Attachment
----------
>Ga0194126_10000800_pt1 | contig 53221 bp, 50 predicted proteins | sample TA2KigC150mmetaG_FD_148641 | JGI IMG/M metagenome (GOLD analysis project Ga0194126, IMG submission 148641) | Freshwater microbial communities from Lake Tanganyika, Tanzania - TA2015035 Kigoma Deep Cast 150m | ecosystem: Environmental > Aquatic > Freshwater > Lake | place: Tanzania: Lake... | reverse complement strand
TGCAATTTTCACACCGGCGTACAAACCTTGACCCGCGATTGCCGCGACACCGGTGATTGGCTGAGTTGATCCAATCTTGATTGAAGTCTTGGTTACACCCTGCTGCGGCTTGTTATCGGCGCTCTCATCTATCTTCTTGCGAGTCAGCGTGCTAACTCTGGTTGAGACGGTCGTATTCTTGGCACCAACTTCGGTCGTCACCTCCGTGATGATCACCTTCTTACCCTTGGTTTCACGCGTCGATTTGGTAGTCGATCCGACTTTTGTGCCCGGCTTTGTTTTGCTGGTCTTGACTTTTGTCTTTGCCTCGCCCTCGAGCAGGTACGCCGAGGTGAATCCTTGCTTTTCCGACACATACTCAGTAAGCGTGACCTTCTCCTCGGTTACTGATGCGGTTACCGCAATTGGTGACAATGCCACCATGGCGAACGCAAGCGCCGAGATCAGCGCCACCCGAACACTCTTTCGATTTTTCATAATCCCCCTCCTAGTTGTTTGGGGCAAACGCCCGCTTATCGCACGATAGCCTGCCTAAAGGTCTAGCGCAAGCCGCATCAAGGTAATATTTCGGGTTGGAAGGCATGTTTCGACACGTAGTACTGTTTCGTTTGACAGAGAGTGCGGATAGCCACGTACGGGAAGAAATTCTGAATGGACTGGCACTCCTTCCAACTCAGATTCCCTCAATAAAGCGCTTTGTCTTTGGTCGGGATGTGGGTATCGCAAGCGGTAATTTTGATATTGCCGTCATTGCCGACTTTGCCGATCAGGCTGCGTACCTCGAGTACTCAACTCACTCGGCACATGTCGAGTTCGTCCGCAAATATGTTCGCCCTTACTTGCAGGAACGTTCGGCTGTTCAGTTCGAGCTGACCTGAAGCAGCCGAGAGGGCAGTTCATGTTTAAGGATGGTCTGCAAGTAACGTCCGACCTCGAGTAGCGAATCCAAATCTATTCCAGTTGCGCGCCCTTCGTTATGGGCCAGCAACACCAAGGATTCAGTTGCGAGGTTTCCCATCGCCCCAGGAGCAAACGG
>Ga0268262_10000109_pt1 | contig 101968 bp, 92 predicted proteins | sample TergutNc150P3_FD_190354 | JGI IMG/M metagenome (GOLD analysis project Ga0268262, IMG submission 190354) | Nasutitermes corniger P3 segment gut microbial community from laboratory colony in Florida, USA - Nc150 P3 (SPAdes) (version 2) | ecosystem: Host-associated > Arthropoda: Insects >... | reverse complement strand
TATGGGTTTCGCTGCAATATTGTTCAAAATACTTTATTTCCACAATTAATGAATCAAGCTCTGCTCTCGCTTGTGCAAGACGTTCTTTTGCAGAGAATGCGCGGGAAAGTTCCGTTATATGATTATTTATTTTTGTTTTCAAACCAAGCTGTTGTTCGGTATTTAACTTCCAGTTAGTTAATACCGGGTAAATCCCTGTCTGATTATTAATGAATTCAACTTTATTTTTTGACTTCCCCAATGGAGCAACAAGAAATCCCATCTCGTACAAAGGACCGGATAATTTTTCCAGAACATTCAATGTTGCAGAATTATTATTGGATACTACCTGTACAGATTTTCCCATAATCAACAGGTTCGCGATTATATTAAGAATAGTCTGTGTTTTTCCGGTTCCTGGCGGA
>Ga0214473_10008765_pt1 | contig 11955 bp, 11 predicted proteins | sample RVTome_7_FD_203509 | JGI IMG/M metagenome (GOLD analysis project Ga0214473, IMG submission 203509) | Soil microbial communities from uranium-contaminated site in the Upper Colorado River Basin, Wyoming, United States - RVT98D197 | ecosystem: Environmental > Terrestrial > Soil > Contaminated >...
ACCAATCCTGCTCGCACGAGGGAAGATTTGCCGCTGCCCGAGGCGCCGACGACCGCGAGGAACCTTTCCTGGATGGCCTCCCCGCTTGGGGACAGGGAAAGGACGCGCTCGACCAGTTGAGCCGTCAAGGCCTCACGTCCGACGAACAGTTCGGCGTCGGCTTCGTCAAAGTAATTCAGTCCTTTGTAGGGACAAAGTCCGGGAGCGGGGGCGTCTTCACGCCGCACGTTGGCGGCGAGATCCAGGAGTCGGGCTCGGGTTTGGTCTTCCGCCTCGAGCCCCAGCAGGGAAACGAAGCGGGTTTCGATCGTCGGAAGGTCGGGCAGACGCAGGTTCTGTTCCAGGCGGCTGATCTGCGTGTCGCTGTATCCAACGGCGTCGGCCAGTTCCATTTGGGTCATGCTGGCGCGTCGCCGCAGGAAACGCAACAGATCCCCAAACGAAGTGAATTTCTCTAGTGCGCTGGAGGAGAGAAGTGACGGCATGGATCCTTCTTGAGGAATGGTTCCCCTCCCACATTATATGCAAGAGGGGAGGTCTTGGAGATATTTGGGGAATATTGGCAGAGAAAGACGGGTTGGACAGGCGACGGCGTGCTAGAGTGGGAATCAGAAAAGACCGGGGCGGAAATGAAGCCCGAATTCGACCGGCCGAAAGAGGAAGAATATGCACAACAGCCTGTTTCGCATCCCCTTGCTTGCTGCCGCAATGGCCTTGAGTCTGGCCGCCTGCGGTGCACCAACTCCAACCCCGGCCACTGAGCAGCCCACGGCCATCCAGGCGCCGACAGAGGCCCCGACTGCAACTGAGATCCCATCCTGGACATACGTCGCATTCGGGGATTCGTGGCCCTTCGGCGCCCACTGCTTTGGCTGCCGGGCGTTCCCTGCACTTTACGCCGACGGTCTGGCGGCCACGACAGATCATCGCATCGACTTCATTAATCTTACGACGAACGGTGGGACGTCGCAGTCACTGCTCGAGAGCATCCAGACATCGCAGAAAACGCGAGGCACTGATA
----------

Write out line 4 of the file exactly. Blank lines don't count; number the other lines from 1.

TATGGGTTTCGCTGCAATATTGTTCAAAATACTTTATTTCCACAATTAATGAATCAAGCTCTGCTCTCGCTTGTGCAAGACGTTCTTTTGCAGAGAATGCGCGGGAAAGTTCCGTTATATGATTATTTATTTTTGTTTTCAAACCAAGCTGTTGTTCGGTATTTAACTTCCAGTTAGTTAATACCGGGTAAATCCCTGTCTGATTATTAATGAATTCAACTTTATTTTTTGACTTCCCCAATGGAGCAACAAGAAATCCCATCTCGTACAAAGGACCGGATAATTTTTCCAGAACATTCAATGTTGCAGAATTATTATTGGATACTACCTGTACAGATTTTCCCATAATCAACAGGTTCGCGATTATATTAAGAATAGTCTGTGTTTTTCCGGTTCCTGGCGGA